The U.S. Supreme Court bolstered the cause of same-sex marriage Wednesday, but sidestepped a chance to guarantee equal rights for all gay Americans.
Deciding on the narrowest of legal grounds, a 5-4 majority cleared the way for gay marriages to resume in California. The ruling did not, however, say anything about same-sex marriages in other states.
In a second highly anticipated ruling, a different 5-4 majority threw out a key section of the federal Defense of Marriage Act, the 1996 law that prevents same-sex couples from receiving federal benefits available to other married couples, including income tax advantages, immigration status and veterans' benefits.
While these decisions represent a major victory for gay Americans that we welcome, we wish the court had taken the opportunity to go further.
Justice Anthony Kennedy of Sacramento, writing for the majority, said DOMA violated the Constitution's equal protection clause for the federal government to treat gay couples - legally married in states that allow them to do so - differently than other married couples. But the ruling did not declare a constitutionally protected right for gay Americans to marry.
The prospect of gay Americans having different rights depending where they live is fundamentally unfair. The forward march on gay marriage will be slower. Yet, the state-by-state approach may be more democratic than a judicial edict.
Make no mistake, the tide of history is moving toward equal marriage rights. Just since the Supreme Court heard oral arguments in the cases in March, legislatures in three states - Delaware, Minnesota and Rhode Island - have legalized same-sex marriage. That brings to 12 the number of states with gay marriage, along with the District of Columbia. They include Maine, Maryland and Washington state, which in November became the first states to approve gay marriage through popular vote.
Poll after poll demonstrates growing acceptance by the public; in a Pew Research Center survey this month, 72 percent of Americans, even those who oppose the idea, said they believe universal gay marriage is inevitable.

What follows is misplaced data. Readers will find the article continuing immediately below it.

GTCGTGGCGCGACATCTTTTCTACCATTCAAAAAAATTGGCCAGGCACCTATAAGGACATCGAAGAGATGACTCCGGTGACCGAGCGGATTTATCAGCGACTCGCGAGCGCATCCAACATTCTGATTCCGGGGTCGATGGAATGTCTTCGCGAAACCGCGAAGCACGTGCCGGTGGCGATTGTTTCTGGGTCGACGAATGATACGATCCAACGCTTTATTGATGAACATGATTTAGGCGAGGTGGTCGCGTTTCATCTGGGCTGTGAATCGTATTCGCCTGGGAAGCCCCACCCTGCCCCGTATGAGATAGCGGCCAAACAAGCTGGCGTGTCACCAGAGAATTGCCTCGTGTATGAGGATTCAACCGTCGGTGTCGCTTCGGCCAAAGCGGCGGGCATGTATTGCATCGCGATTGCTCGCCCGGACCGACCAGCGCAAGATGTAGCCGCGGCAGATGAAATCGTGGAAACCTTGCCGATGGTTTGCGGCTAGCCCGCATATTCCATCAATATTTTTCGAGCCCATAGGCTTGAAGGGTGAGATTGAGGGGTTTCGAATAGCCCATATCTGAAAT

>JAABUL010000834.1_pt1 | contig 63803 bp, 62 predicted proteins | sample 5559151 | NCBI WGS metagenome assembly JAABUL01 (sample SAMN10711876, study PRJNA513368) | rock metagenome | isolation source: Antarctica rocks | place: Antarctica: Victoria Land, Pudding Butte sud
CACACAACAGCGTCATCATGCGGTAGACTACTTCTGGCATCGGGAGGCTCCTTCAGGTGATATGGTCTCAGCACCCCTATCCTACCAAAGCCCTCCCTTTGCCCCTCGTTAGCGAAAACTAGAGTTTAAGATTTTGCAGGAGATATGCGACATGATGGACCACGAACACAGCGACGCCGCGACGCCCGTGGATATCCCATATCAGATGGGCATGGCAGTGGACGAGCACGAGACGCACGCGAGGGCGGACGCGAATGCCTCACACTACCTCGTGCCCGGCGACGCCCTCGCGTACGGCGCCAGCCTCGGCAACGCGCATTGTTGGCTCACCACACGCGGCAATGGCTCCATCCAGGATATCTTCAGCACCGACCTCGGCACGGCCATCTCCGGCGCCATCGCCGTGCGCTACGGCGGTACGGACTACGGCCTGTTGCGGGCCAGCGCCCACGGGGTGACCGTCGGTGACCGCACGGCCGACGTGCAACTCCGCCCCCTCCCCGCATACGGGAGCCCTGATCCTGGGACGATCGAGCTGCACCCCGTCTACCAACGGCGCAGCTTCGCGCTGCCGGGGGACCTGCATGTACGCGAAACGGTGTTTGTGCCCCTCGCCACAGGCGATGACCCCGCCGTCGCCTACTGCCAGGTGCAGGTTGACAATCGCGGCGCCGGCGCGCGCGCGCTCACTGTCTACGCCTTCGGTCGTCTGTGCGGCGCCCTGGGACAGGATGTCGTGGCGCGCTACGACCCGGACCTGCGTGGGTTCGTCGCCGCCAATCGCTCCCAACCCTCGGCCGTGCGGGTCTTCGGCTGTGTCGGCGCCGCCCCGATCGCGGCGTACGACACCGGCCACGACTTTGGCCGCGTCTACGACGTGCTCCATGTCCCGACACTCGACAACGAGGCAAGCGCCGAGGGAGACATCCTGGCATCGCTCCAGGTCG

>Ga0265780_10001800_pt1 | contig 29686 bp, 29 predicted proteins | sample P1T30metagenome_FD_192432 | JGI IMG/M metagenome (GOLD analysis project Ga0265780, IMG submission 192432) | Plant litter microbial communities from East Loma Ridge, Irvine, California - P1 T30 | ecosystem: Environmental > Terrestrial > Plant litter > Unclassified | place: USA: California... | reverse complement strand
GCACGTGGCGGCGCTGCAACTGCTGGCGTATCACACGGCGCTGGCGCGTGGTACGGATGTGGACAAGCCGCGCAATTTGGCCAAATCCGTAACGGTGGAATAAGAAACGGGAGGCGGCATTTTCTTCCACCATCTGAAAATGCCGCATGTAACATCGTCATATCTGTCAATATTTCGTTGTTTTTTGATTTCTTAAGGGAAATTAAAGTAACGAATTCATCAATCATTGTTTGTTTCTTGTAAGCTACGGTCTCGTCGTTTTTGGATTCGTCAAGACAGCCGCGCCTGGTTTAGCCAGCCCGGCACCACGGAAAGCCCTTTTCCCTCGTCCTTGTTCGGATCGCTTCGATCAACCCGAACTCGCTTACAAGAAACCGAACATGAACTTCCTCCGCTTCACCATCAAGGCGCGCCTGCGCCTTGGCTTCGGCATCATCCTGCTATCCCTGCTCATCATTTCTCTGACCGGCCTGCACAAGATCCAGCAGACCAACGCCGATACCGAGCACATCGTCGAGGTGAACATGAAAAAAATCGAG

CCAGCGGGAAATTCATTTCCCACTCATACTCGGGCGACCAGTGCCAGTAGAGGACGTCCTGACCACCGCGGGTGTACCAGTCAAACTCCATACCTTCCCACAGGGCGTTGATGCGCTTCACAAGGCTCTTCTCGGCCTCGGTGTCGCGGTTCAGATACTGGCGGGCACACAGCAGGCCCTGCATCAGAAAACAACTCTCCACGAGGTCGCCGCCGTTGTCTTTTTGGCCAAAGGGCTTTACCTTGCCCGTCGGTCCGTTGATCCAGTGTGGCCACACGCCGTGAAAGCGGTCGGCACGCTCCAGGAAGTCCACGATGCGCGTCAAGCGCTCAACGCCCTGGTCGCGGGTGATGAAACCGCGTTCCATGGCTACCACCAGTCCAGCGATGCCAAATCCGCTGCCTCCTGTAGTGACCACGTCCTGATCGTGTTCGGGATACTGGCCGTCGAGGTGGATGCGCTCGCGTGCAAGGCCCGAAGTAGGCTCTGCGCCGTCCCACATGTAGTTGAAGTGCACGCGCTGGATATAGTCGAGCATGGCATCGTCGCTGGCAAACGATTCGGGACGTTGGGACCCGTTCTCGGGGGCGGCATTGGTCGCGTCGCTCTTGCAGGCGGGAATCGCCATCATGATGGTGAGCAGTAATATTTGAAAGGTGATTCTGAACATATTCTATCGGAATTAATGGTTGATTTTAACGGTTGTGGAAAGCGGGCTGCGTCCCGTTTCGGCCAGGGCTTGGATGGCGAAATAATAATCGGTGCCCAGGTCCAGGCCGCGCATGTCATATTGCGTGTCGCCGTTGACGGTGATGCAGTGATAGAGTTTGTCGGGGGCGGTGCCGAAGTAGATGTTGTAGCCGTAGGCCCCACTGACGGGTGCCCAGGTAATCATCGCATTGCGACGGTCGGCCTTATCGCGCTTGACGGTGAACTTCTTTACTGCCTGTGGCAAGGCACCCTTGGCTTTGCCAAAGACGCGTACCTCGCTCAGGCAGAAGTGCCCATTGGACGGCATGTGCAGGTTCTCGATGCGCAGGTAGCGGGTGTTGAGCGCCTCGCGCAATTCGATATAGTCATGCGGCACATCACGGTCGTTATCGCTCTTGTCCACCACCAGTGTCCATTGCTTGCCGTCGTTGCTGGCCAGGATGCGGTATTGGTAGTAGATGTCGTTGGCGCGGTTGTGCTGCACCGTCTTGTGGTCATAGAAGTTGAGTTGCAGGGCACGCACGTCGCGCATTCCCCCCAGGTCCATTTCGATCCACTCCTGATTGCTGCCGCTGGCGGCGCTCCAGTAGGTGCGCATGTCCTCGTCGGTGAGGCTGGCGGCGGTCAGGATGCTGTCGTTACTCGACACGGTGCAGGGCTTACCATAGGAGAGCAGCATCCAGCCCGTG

Twenty-nine states, however, still ban gay marriage in their constitutions. The high court's rulings leave those in place.
In the California case, the majority of justices said that gay marriage foes did not have the legal standing to defend Proposition 8, the 2008 ballot measure that banned gay marriage. Top state officials, including Gov. Jerry Brown and Attorney General Kamala Harris, had refused to support Prop. 8.
The high court's decision, written by Chief Justice John Roberts Jr., leaves intact U.S. District Judge Vaughn Walker's 2010 opinion, which said that Prop. 8 violated California's Constitution and blocked the measure from taking effect.
It will probably be several weeks before same-sex couples can marry again in California -- unless further delayed by another legal challenge by gay marriage opponents. About 18,000 gay couples married in California between the time the state Supreme Court recognized gay marriage and Prop. 8 passed.
The court majority chose the most limited of the wide array of possible rulings. The Obama administration, for instance, suggested allowing same-sex marriage in California and the seven other states that already provide civil unions or domestic partnerships.
As several justices hinted during the oral arguments in March, the majority decided it did not want to move too far, too quickly on such a culturally controversial issue as gay marriage.
There's a history lesson: In legalizing abortion with the landmark Roe v. Wade decision in 1973, the high court went further than many Americans were comfortable with, spawning highly divisive abortion politics that exists to this day.